With the passing of Gordie Howe his legacy has officially been immortalized. We know the numbers; the goals, the awards, the championships and the records of longevity. To me, the number that will stick out most is the no.9 on the back of his jersey.
Strangely, Howe accepted the number out of convenience. After wearing no.17 into his first season with the Red Wings, Howe was offered a lower number and took it for an unsuspecting reason,
The No. 9 became available and it was offered to me. We traveled by train back then, and guys with higher numbers got the top bunk on the sleeper car. No. 9 meant I got a lower berth on the train, which was much nicer than crawling into the top bunk.
Howe's preference to the bottom bunk changed hockey history forever. While Maurice "Rocket" Richard terrorized opposing goalies wearing no.9 for the Montreal Canadiens for five seasons before Howe entered the league, Howe made the number synonymous with hockey greatness to a broader audience across the northern U.S. and into western Canada.
Bobby Hull became the next great Original Six era scorer, being the second player (first being Richard) in league history to reach the 50 goal mark. Initially, Hull wore the numbers 16 and 7 but eventually switched to no.9--a number which saw him win a Stanley Cup and dominate goal scoring--in tribute to Howe, who he idolized in his teen years. Ironically, the two would finish their career together with the Hartford Whalers in 1980.
As time went on, more elite NHL talent seemed to be wearing no.9 to the point we reached Wayne Gretzky.
By the time Gretzky became a phenom, Howe's career was just coming to an end, with both sharing the WHA's final season (including playing on the same line in the all-star game!!!) and Gretz' first NHL season being Gordie's last. Clearly Gretzky was influenced by Mr.Hockey. He wanted to wear no.9 in honor of Howe during his first season with the Ontario Hockey Association's Sault Ste. Marie Greyhounds but it was already taken. His coach, Muzz McPherson, suggested he wear no.99 to still pay tribute to Howe.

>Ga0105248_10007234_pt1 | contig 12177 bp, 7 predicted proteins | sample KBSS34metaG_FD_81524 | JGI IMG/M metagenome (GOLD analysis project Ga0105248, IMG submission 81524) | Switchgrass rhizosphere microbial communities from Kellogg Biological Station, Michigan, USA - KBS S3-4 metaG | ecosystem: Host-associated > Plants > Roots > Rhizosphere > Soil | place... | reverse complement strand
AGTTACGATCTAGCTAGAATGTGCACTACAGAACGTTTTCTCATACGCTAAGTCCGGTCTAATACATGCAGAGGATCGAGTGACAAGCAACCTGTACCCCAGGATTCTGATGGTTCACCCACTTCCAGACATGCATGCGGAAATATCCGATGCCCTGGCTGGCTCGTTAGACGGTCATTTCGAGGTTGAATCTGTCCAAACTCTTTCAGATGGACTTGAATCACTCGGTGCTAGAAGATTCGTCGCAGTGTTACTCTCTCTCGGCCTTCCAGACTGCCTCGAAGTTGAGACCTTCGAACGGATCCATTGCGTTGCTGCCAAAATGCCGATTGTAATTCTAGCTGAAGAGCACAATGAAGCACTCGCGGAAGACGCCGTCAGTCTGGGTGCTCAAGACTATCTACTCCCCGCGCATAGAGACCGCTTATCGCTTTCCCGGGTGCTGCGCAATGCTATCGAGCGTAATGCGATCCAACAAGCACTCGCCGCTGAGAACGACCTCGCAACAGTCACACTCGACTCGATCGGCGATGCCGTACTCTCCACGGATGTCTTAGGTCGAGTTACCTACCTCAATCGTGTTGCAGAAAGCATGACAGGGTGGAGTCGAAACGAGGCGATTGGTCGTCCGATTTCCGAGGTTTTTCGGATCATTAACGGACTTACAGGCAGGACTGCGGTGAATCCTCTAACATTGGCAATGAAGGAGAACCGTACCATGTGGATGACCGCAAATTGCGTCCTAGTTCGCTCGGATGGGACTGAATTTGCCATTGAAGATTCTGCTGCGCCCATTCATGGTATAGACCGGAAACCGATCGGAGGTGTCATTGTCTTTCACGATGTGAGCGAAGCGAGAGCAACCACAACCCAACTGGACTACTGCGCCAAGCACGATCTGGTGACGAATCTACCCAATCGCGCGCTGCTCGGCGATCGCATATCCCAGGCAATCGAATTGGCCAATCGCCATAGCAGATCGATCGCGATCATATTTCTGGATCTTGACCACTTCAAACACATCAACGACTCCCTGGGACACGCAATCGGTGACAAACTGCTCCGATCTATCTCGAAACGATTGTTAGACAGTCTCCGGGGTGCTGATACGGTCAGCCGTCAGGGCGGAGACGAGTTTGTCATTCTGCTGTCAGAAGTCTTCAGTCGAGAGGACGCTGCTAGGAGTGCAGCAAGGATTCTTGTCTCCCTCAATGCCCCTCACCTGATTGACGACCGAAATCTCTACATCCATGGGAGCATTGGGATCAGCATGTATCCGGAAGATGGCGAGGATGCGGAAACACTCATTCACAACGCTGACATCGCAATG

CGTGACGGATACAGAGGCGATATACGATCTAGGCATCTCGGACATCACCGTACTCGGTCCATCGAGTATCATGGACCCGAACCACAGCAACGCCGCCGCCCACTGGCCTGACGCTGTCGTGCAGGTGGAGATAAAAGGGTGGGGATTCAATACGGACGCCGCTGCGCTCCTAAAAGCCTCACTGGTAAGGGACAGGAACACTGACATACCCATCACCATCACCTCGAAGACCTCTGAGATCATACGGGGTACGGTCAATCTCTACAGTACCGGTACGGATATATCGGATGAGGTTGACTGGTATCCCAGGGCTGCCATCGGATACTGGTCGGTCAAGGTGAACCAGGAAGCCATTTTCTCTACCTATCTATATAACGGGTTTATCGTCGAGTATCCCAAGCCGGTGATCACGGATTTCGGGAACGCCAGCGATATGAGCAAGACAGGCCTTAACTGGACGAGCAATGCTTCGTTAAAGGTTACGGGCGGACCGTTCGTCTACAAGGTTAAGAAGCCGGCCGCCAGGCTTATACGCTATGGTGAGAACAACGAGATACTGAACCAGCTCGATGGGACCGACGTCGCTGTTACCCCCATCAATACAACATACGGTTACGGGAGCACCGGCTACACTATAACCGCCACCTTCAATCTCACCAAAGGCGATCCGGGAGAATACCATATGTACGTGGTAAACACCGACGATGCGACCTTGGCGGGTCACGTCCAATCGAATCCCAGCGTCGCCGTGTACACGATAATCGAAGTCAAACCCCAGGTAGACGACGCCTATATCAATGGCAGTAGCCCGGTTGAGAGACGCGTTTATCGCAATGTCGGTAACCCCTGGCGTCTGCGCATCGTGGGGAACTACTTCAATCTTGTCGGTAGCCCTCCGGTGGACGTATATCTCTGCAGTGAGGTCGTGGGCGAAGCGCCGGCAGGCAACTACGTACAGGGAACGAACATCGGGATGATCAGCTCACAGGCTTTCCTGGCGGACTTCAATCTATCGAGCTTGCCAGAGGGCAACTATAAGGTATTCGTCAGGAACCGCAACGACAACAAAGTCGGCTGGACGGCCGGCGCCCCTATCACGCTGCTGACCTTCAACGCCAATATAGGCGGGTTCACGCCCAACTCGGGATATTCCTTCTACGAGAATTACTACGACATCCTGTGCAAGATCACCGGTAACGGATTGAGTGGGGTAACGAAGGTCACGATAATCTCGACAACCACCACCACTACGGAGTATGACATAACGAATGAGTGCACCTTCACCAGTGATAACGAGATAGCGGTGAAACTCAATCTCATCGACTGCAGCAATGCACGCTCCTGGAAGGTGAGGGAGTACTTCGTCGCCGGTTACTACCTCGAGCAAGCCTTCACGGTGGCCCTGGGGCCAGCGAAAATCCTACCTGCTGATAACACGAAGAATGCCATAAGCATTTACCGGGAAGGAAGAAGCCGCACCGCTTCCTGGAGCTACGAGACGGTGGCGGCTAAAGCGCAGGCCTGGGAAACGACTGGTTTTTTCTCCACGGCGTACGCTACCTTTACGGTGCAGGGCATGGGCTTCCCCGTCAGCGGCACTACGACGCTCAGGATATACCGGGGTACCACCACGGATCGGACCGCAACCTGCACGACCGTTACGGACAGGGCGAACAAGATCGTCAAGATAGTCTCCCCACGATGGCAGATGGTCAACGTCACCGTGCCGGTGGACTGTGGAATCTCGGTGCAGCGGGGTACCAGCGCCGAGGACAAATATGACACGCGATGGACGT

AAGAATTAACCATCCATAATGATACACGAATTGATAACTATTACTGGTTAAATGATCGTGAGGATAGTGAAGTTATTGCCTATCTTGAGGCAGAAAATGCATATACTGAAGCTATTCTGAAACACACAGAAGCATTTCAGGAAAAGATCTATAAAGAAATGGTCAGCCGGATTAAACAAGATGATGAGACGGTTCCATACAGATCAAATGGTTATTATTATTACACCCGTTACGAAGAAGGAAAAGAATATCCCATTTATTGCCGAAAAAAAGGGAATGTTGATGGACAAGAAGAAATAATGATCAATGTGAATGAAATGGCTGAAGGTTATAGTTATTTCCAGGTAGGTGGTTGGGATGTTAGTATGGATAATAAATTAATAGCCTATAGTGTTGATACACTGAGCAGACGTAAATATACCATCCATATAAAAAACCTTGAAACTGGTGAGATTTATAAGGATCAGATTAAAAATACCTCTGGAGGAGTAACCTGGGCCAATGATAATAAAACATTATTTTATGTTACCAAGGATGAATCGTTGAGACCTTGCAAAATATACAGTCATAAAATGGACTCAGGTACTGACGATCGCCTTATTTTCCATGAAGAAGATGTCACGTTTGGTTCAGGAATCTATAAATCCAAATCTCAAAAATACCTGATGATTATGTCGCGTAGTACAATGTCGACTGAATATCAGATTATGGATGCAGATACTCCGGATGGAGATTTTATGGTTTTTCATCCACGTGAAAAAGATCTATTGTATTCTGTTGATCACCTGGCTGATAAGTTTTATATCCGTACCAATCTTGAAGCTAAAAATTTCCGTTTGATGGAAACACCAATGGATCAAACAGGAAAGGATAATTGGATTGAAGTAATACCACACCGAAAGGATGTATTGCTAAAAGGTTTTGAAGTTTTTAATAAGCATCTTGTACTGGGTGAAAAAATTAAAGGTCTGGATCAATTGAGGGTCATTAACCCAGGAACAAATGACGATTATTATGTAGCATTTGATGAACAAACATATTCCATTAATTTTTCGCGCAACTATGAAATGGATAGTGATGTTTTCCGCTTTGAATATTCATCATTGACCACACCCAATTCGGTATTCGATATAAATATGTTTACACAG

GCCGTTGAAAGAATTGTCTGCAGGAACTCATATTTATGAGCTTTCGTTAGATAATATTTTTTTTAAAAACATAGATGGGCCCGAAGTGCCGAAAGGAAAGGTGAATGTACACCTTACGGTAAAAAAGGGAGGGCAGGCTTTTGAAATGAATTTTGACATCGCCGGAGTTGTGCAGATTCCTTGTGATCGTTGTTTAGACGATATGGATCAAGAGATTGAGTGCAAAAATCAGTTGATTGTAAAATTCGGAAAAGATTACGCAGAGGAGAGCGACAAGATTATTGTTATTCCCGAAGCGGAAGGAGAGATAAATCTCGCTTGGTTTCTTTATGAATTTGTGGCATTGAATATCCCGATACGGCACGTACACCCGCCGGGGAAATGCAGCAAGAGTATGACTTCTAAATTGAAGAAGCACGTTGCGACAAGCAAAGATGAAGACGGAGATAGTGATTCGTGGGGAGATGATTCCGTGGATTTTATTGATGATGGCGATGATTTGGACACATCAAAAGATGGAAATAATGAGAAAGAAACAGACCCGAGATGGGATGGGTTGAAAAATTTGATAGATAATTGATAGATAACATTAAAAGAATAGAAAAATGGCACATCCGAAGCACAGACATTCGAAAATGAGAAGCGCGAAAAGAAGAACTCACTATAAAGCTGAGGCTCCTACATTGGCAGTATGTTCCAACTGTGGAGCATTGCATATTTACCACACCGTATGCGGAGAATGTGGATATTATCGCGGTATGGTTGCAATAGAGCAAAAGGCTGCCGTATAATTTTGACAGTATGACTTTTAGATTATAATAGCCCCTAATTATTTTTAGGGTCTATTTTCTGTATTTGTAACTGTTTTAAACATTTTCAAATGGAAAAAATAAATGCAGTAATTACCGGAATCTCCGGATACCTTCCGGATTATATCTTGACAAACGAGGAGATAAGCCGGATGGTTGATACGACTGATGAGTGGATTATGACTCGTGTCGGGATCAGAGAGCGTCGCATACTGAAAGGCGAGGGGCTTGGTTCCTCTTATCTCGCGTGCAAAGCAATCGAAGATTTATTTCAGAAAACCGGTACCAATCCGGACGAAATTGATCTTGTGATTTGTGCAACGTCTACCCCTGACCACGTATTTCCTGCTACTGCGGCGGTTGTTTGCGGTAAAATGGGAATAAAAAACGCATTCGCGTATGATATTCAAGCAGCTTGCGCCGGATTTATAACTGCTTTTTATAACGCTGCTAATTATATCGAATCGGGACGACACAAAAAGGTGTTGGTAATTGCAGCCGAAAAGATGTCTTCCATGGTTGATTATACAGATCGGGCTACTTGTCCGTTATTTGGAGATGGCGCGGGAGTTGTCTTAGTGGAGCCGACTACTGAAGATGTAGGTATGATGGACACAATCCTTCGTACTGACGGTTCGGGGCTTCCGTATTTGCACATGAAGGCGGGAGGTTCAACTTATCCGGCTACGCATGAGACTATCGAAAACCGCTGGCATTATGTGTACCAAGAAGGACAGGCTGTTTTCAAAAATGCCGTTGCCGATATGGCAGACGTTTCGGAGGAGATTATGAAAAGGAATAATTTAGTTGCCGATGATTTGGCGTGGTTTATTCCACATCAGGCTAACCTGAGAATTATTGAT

In between, other notable players to wear no.9 have been Johnny Bucyk of the Boston Bruins, Clark Gilles with the New York Islanders, Lanny MacDonald with the Calgary Flames, Doug Gilmour with the St.Louis Blues, Paul Kariya with the Anaheim Mighty Ducks and Metro Detroit native (and um, I guess former Wing) Mike Modano with the Dallas Stars. Truly the number carried regard in hockey similar to no.10 often worn by prolific strikers in soccer.
The run of influence on the no.9 being an elite number in the NHL seems to have slowed as several generations have rolled over since Howe's prime in the 50's and 60's. Now no.19 or 91 with Jonathan Toews and Steven Stamkos remain common as tributes to Steve Yzerman and Joe Sakic or you have Sidney Crosby and Connor McDavid are among generational talent who chose their numbers based on birth year, finding them both unique and sobering to aging fans.
Howe's final ranking of where he falls among the all-time greats continues to shift. The argument usually bounces around him, Gretzky, Bobby Orr and Mario Lemieux. Today many folks are feeling the sentimental surge that he was indeed the greatest player in the history of the game.
You can argue where he stands among the hockey's very greatest. What you cannot argue is the depth of influence Howe's had since he entered the game in 1947. He was the first hockey player to capture the United States' imagination, which helped stabilize and grow the NHL to its 1967 expansion. Howe then got involved in the World Hockey Association, giving hockey two competitive major-professional leagues and proved well into his 40's that he could outscore and outwit players half his age.
Through 31 seasons of Howe's pro hockey career and beyond, we've seen several fellow legends of the game wear no.9 or spin-off of the number in tribute. If you step back and attempt to weigh his influence, it's clear, Howe established the NHL then cradled it through evolution. In that sense, every player has Gordie Howe to thank.